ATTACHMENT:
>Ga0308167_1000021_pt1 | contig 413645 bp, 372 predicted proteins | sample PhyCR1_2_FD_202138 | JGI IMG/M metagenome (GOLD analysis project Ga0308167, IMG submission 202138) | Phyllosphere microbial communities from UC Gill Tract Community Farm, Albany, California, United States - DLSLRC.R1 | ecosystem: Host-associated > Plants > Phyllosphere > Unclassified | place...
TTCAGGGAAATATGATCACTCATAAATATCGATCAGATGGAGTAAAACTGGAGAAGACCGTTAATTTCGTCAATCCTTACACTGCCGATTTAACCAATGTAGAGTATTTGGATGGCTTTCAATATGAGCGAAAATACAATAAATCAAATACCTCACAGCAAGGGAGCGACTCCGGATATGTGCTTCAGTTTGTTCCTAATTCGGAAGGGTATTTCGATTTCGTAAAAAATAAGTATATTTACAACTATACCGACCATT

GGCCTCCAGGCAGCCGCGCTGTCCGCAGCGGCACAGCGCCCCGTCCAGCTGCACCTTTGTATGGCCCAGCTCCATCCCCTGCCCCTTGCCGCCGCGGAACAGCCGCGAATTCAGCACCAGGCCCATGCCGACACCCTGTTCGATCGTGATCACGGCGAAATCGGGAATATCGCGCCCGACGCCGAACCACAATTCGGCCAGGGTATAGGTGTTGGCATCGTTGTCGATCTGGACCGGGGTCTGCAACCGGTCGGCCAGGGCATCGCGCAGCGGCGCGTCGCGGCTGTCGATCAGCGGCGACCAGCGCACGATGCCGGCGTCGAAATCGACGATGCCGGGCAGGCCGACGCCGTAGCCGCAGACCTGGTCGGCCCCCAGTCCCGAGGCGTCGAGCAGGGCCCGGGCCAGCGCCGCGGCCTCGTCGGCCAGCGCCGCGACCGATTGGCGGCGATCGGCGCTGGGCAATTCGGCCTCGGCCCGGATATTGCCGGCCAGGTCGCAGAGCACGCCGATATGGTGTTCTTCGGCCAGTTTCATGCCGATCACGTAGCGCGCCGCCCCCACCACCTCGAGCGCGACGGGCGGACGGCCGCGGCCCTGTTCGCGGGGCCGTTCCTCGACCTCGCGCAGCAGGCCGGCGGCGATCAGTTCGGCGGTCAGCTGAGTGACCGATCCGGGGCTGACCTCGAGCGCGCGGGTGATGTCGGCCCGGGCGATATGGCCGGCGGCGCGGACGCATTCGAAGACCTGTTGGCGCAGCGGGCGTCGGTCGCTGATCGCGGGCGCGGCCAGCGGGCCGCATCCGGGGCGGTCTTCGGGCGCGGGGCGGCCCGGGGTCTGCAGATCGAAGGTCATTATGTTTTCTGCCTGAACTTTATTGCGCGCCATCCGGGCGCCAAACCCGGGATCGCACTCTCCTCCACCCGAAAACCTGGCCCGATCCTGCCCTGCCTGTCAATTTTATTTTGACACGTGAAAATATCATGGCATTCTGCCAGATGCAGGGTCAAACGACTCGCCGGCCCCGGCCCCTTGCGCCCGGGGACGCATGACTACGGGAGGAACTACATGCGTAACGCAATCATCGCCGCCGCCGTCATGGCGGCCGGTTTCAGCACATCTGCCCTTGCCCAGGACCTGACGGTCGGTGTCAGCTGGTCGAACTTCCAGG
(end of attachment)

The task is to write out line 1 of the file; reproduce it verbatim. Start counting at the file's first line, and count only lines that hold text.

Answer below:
>Ga0308167_1000021_pt1 | contig 413645 bp, 372 predicted proteins | sample PhyCR1_2_FD_202138 | JGI IMG/M metagenome (GOLD analysis project Ga0308167, IMG submission 202138) | Phyllosphere microbial communities from UC Gill Tract Community Farm, Albany, California, United States - DLSLRC.R1 | ecosystem: Host-associated > Plants > Phyllosphere > Unclassified | place...